Félicie de Fauveau is one of the few female sculptors of the Romantic generation to have enjoyed a successful career. Admired by Stendhal and Alexandre Dumas, this artist, recently rediscovered thanks to the exhibition devoted to her by the Musée d’Orsay and the Historial de la Vendée in 2013, managed to make a career for herself, in both France and Italy, while also expressing her Legitimist beliefs.

Born in 1801 in Livourne to a family of French financiers ennobled in the 18th century, Félicie de Fauveau returned to France in 1814, where her family set up home in the then fashionable district of Nouvelle-Athènes. Aware from an early age of her artistic vocation, the young Félicie de Fauveau trained with the painter Louis Hersent, before taking up sculpture, which she taught herself. She secured her first success at the Salon of 1827 with two reliefs on historical subjects, one of which, showing Christine, Queen of Sweden, refusing to pardon her grand squire Monaldeschi, now at the Musée Municipal, Louviers, featured in the Romantic Paris exhibition held recently at the Petit Palais. The young woman’s career collapsed in 1830 with the coming to power of Louis-Philippe and the younger branch of the Orléans. Fiercely Legitimist, Félicie de Fauveau supported the Duchess of Berry and took part in two uprisings in Vendée, which led to her being imprisoned and condemned to exile. In 1833, Félicie de Fauveau moved to Florence, where she would remain for the rest of her life. In this Medicean city, home to Dante and Donatello, Félicie de Fauveau pursued her artistic career and opened a studio with her brother, Hippolyte de Fauveau. The Fauveau studio went on to produce extremely refined sculptures and artworks, destined for the European princely elites and inspired by the Middle Ages and the Renaissance.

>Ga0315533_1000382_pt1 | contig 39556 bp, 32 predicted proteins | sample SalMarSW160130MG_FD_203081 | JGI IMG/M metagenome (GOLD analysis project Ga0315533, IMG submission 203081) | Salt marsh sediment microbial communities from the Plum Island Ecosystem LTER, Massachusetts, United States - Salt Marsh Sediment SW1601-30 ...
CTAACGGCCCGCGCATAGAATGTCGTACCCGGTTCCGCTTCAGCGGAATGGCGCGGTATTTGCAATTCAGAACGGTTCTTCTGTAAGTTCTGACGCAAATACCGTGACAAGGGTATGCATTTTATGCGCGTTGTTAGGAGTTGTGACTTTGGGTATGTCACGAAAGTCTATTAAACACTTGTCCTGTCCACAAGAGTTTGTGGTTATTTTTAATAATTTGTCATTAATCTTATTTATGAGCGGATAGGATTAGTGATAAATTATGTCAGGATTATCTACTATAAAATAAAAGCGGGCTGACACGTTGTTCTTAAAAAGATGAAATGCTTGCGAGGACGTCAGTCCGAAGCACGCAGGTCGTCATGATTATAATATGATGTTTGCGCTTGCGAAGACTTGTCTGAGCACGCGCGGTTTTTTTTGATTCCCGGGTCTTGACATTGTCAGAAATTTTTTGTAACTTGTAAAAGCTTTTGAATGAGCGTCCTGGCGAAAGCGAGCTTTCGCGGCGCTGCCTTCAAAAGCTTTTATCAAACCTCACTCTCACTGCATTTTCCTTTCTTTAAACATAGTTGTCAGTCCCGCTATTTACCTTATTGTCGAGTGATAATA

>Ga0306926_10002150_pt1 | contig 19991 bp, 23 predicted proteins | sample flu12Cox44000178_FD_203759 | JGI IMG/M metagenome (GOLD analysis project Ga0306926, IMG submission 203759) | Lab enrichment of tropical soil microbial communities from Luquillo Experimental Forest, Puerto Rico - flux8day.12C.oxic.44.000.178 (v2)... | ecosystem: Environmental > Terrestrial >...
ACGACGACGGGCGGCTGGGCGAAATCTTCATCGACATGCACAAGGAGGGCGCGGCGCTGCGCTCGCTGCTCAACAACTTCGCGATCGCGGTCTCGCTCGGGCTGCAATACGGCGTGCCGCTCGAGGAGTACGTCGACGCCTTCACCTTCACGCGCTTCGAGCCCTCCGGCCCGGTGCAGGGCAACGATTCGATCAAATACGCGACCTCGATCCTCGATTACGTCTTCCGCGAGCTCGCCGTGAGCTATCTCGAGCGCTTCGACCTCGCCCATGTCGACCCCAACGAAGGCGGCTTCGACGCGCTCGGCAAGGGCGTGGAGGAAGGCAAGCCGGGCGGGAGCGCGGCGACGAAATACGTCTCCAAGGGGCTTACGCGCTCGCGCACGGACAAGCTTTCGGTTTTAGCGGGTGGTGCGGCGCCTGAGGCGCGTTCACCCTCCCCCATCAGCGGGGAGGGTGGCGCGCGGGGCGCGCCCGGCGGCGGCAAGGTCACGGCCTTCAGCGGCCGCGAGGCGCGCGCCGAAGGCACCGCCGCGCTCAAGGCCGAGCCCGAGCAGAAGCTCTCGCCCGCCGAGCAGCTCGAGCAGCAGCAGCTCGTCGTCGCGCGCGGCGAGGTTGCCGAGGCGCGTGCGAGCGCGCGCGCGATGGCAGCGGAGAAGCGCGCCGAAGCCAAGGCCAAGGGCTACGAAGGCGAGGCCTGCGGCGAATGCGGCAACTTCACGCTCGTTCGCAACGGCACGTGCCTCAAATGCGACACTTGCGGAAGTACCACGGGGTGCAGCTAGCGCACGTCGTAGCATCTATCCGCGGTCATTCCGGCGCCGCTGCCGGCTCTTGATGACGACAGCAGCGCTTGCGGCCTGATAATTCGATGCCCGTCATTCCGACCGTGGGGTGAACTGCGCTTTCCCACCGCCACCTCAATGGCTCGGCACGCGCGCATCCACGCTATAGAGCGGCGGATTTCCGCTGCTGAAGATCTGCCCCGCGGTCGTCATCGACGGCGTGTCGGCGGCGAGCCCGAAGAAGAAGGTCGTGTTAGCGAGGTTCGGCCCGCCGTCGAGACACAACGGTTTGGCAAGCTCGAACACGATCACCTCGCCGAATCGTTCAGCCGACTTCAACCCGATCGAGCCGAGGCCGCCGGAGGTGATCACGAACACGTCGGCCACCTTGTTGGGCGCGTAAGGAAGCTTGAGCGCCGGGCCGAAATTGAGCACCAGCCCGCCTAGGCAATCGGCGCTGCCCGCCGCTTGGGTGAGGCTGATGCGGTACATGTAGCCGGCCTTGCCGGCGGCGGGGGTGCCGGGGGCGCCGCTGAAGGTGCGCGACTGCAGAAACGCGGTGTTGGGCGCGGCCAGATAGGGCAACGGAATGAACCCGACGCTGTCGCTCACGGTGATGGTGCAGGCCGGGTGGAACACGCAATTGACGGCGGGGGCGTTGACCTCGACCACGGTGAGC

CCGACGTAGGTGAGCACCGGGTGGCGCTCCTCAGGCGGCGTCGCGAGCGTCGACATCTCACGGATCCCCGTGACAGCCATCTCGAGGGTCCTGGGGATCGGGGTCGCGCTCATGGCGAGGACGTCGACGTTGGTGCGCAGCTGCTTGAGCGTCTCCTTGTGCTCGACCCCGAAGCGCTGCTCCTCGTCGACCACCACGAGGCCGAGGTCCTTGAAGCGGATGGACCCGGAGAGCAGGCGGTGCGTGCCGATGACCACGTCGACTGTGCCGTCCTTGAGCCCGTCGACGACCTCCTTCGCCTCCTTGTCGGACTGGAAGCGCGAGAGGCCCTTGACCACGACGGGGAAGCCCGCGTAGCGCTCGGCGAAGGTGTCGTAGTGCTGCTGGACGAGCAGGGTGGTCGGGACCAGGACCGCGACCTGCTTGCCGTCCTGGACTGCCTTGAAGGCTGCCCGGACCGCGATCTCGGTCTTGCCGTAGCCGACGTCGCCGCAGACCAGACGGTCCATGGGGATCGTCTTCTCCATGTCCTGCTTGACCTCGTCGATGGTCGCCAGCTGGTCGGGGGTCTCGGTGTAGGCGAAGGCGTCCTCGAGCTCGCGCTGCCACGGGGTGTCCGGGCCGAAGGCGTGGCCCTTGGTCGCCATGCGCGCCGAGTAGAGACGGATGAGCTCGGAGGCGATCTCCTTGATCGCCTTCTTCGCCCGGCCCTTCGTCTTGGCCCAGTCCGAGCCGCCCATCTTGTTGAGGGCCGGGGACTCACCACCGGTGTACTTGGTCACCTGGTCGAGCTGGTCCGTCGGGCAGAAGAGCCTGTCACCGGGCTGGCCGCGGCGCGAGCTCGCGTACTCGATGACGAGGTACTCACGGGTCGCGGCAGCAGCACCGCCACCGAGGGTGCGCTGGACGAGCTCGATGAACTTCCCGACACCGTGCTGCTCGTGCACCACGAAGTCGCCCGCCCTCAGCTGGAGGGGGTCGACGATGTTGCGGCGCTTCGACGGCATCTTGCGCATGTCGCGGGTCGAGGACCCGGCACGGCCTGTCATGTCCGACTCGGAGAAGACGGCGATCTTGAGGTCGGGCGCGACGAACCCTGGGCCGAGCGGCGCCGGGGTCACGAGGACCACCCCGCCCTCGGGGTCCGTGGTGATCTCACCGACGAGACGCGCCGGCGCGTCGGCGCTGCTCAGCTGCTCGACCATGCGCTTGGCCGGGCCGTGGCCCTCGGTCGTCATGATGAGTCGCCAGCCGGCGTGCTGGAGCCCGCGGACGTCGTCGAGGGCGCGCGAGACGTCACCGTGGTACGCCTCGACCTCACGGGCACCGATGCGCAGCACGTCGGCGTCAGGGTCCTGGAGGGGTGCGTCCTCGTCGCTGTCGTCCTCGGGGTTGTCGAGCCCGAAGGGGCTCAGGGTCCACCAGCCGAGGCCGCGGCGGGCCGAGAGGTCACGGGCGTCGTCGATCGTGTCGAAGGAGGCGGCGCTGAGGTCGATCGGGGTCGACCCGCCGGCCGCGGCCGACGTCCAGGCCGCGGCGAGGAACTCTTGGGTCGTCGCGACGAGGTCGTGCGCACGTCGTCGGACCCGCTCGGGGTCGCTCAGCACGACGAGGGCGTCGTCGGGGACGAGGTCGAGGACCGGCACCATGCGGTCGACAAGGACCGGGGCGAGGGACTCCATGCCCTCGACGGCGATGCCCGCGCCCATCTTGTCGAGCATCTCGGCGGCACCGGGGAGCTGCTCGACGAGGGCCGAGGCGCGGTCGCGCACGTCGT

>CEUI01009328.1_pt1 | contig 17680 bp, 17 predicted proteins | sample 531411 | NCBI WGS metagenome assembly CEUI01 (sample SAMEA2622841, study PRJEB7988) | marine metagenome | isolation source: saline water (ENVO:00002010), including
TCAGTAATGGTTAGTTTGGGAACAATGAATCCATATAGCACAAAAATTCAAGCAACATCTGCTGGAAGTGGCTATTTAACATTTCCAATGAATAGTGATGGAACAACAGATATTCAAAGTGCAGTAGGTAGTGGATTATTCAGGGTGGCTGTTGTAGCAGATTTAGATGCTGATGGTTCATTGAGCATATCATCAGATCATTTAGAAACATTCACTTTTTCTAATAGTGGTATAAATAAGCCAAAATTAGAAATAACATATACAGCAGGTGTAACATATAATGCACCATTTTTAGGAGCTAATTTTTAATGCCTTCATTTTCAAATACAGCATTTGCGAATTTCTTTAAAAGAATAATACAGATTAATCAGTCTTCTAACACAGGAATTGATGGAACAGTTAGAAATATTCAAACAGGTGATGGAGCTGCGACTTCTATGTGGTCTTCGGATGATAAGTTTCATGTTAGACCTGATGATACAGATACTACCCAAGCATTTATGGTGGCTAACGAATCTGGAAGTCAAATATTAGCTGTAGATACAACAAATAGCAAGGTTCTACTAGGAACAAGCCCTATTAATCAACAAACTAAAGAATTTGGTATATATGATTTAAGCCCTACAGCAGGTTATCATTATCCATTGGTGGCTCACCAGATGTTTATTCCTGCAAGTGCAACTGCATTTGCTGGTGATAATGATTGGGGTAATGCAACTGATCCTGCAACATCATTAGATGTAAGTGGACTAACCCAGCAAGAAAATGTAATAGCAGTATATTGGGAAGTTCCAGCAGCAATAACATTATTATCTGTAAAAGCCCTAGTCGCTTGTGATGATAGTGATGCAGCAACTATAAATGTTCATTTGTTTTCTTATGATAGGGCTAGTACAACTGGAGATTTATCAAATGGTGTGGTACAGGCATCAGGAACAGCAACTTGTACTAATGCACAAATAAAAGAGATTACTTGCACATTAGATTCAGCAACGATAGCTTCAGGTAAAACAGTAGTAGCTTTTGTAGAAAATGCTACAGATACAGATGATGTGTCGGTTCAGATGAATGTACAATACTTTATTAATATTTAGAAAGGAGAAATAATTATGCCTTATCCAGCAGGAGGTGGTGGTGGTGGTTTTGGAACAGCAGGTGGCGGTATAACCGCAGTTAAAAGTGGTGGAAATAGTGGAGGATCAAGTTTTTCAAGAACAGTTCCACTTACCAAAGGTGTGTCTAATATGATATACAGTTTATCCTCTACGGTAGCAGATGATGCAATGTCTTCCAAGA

Fountain with Triton is one of the ornamental sculptures produced by the Fauveau studio in Florence, and it was exhibited in Paris at the Universal Exposition of 1855 (no. 5121). It is presented in the form of a relief whose strange cut, in a trefoil design inspired by Gothic architecture, is highly characteristic of the artist. Its iconography, combining fish, a triton and a young siren, is more reminiscent of the ornamental vocabulary of Baroque sculpture, while also clearly referring to the function of the object, intended to adorn the centre of a pond.

This beautiful sculpture, with its high quality of execution, perfectly illustrates the artist’s interest in decoration and in the theme of “the union of arts and industry” dear to the artists of the 19th century.

C. C.-V.

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